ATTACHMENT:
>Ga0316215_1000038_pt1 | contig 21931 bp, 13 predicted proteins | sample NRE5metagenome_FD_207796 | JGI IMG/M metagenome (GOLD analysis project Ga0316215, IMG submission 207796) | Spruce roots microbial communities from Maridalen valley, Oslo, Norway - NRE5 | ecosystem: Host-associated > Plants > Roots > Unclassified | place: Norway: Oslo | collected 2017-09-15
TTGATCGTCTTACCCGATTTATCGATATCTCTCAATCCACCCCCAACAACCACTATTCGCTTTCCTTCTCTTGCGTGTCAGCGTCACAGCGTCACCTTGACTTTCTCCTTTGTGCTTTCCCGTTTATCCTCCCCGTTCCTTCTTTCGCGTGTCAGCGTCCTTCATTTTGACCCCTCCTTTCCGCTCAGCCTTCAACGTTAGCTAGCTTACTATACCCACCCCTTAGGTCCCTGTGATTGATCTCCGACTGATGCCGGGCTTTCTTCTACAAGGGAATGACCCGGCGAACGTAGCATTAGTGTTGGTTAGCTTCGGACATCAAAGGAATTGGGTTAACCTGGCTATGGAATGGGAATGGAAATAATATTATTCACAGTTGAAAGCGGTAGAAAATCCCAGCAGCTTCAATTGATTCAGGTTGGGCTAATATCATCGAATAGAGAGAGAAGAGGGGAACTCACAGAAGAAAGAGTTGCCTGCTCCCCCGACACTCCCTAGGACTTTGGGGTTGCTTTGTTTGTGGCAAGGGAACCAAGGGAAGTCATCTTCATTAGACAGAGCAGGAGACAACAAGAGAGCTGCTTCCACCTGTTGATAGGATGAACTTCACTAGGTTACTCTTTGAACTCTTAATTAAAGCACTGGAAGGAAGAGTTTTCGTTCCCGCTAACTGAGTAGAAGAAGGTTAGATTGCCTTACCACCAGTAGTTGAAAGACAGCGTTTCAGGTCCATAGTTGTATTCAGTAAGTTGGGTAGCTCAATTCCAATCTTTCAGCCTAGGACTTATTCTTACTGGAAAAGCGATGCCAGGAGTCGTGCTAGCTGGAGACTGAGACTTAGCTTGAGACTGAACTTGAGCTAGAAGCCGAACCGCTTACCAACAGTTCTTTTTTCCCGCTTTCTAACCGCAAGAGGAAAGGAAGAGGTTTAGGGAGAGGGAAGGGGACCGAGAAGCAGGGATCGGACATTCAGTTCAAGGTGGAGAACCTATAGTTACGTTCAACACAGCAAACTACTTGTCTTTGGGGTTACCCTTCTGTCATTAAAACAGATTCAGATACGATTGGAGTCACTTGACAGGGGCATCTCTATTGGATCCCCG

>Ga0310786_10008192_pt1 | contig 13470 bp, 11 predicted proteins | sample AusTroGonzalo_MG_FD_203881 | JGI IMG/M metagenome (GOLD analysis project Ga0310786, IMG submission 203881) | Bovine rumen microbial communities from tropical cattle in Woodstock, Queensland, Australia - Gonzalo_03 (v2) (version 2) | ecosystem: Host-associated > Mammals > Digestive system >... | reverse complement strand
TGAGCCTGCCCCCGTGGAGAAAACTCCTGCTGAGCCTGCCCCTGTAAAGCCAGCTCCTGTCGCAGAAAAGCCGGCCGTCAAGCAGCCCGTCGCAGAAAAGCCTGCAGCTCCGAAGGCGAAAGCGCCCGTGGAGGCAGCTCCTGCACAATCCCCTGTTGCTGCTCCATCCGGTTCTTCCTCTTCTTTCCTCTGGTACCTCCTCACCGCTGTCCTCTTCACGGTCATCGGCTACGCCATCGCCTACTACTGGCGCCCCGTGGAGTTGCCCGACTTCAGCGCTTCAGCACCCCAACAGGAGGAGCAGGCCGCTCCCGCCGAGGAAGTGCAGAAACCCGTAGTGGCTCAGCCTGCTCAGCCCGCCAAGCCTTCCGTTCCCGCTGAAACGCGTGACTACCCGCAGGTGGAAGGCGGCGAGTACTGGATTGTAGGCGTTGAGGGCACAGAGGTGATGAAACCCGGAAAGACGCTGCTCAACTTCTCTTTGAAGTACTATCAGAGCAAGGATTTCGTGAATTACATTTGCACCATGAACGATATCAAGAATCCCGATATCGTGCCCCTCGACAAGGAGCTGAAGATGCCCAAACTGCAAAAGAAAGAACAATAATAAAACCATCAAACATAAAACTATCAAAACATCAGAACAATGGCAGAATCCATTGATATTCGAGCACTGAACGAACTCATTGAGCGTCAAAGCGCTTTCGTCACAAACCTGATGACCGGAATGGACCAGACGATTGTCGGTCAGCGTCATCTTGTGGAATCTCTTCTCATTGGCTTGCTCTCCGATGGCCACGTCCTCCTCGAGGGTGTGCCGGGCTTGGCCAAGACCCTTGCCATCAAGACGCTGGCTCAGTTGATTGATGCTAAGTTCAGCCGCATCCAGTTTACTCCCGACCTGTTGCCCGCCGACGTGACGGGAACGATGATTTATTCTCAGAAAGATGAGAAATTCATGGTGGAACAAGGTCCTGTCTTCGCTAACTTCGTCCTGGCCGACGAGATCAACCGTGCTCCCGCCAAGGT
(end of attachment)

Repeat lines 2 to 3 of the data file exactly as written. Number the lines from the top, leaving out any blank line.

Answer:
TTGATCGTCTTACCCGATTTATCGATATCTCTCAATCCACCCCCAACAACCACTATTCGCTTTCCTTCTCTTGCGTGTCAGCGTCACAGCGTCACCTTGACTTTCTCCTTTGTGCTTTCCCGTTTATCCTCCCCGTTCCTTCTTTCGCGTGTCAGCGTCCTTCATTTTGACCCCTCCTTTCCGCTCAGCCTTCAACGTTAGCTAGCTTACTATACCCACCCCTTAGGTCCCTGTGATTGATCTCCGACTGATGCCGGGCTTTCTTCTACAAGGGAATGACCCGGCGAACGTAGCATTAGTGTTGGTTAGCTTCGGACATCAAAGGAATTGGGTTAACCTGGCTATGGAATGGGAATGGAAATAATATTATTCACAGTTGAAAGCGGTAGAAAATCCCAGCAGCTTCAATTGATTCAGGTTGGGCTAATATCATCGAATAGAGAGAGAAGAGGGGAACTCACAGAAGAAAGAGTTGCCTGCTCCCCCGACACTCCCTAGGACTTTGGGGTTGCTTTGTTTGTGGCAAGGGAACCAAGGGAAGTCATCTTCATTAGACAGAGCAGGAGACAACAAGAGAGCTGCTTCCACCTGTTGATAGGATGAACTTCACTAGGTTACTCTTTGAACTCTTAATTAAAGCACTGGAAGGAAGAGTTTTCGTTCCCGCTAACTGAGTAGAAGAAGGTTAGATTGCCTTACCACCAGTAGTTGAAAGACAGCGTTTCAGGTCCATAGTTGTATTCAGTAAGTTGGGTAGCTCAATTCCAATCTTTCAGCCTAGGACTTATTCTTACTGGAAAAGCGATGCCAGGAGTCGTGCTAGCTGGAGACTGAGACTTAGCTTGAGACTGAACTTGAGCTAGAAGCCGAACCGCTTACCAACAGTTCTTTTTTCCCGCTTTCTAACCGCAAGAGGAAAGGAAGAGGTTTAGGGAGAGGGAAGGGGACCGAGAAGCAGGGATCGGACATTCAGTTCAAGGTGGAGAACCTATAGTTACGTTCAACACAGCAAACTACTTGTCTTTGGGGTTACCCTTCTGTCATTAAAACAGATTCAGATACGATTGGAGTCACTTGACAGGGGCATCTCTATTGGATCCCCG

>Ga0310786_10008192_pt1 | contig 13470 bp, 11 predicted proteins | sample AusTroGonzalo_MG_FD_203881 | JGI IMG/M metagenome (GOLD analysis project Ga0310786, IMG submission 203881) | Bovine rumen microbial communities from tropical cattle in Woodstock, Queensland, Australia - Gonzalo_03 (v2) (version 2) | ecosystem: Host-associated > Mammals > Digestive system >... | reverse complement strand